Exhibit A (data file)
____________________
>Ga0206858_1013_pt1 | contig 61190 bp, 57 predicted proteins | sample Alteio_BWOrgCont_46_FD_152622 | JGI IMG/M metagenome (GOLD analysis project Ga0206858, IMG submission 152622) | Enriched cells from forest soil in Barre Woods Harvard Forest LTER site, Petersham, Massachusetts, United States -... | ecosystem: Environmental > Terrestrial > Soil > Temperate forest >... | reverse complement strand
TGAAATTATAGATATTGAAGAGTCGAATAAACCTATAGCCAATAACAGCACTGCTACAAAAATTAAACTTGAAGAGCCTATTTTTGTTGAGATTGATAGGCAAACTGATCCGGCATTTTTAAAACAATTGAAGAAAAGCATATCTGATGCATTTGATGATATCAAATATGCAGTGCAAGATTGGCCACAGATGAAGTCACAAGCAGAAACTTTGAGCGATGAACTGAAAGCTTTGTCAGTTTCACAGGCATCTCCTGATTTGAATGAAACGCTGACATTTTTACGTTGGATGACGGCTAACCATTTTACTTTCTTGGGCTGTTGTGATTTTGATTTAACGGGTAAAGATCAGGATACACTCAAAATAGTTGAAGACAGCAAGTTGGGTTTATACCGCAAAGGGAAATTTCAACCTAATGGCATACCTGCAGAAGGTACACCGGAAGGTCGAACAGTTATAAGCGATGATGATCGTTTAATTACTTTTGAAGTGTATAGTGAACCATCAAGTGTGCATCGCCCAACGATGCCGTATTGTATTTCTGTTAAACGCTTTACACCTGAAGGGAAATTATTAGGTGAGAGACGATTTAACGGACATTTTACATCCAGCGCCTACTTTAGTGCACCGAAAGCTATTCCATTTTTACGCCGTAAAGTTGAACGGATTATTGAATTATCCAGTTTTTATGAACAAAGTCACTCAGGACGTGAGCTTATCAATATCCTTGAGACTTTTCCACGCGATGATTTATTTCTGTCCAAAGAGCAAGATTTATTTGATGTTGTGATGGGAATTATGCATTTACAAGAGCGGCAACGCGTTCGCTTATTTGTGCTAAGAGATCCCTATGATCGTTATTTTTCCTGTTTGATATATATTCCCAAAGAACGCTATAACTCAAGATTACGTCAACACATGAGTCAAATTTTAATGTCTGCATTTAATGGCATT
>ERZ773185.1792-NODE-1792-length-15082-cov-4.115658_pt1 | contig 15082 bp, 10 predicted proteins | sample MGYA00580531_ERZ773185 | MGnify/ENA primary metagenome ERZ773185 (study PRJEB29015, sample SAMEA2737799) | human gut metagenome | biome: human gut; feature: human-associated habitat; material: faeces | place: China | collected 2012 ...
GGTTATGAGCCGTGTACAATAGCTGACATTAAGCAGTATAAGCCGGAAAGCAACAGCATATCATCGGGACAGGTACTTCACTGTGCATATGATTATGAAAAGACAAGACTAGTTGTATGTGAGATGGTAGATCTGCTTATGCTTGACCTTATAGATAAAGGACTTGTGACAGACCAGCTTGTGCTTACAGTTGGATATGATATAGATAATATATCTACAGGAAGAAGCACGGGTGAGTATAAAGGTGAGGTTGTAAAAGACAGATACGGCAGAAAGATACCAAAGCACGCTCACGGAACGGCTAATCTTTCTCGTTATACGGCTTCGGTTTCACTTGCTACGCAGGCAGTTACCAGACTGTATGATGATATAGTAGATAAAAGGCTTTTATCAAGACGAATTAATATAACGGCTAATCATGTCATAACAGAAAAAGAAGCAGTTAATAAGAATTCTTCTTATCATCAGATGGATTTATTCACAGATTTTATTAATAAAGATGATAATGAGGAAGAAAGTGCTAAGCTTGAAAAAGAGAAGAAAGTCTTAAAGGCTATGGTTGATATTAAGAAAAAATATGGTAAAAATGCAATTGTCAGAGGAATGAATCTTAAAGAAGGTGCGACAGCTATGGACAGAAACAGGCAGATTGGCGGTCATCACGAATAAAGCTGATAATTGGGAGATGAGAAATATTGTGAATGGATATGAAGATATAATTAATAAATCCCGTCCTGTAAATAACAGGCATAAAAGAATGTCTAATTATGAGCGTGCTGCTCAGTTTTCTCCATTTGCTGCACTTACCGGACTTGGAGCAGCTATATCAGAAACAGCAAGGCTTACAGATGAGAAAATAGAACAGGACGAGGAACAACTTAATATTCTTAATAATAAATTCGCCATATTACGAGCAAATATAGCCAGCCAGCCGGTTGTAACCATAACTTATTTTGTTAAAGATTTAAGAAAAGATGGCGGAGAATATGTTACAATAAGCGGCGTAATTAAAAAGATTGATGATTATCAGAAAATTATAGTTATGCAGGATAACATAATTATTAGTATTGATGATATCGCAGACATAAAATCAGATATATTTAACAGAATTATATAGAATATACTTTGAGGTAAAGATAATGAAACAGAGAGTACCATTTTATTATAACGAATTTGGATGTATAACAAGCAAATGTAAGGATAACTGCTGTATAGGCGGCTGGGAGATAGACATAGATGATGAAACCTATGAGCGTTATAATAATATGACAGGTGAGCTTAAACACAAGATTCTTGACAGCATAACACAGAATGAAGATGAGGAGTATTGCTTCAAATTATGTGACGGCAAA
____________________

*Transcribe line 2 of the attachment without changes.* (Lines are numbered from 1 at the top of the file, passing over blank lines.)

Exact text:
TGAAATTATAGATATTGAAGAGTCGAATAAACCTATAGCCAATAACAGCACTGCTACAAAAATTAAACTTGAAGAGCCTATTTTTGTTGAGATTGATAGGCAAACTGATCCGGCATTTTTAAAACAATTGAAGAAAAGCATATCTGATGCATTTGATGATATCAAATATGCAGTGCAAGATTGGCCACAGATGAAGTCACAAGCAGAAACTTTGAGCGATGAACTGAAAGCTTTGTCAGTTTCACAGGCATCTCCTGATTTGAATGAAACGCTGACATTTTTACGTTGGATGACGGCTAACCATTTTACTTTCTTGGGCTGTTGTGATTTTGATTTAACGGGTAAAGATCAGGATACACTCAAAATAGTTGAAGACAGCAAGTTGGGTTTATACCGCAAAGGGAAATTTCAACCTAATGGCATACCTGCAGAAGGTACACCGGAAGGTCGAACAGTTATAAGCGATGATGATCGTTTAATTACTTTTGAAGTGTATAGTGAACCATCAAGTGTGCATCGCCCAACGATGCCGTATTGTATTTCTGTTAAACGCTTTACACCTGAAGGGAAATTATTAGGTGAGAGACGATTTAACGGACATTTTACATCCAGCGCCTACTTTAGTGCACCGAAAGCTATTCCATTTTTACGCCGTAAAGTTGAACGGATTATTGAATTATCCAGTTTTTATGAACAAAGTCACTCAGGACGTGAGCTTATCAATATCCTTGAGACTTTTCCACGCGATGATTTATTTCTGTCCAAAGAGCAAGATTTATTTGATGTTGTGATGGGAATTATGCATTTACAAGAGCGGCAACGCGTTCGCTTATTTGTGCTAAGAGATCCCTATGATCGTTATTTTTCCTGTTTGATATATATTCCCAAAGAACGCTATAACTCAAGATTACGTCAACACATGAGTCAAATTTTAATGTCTGCATTTAATGGCATT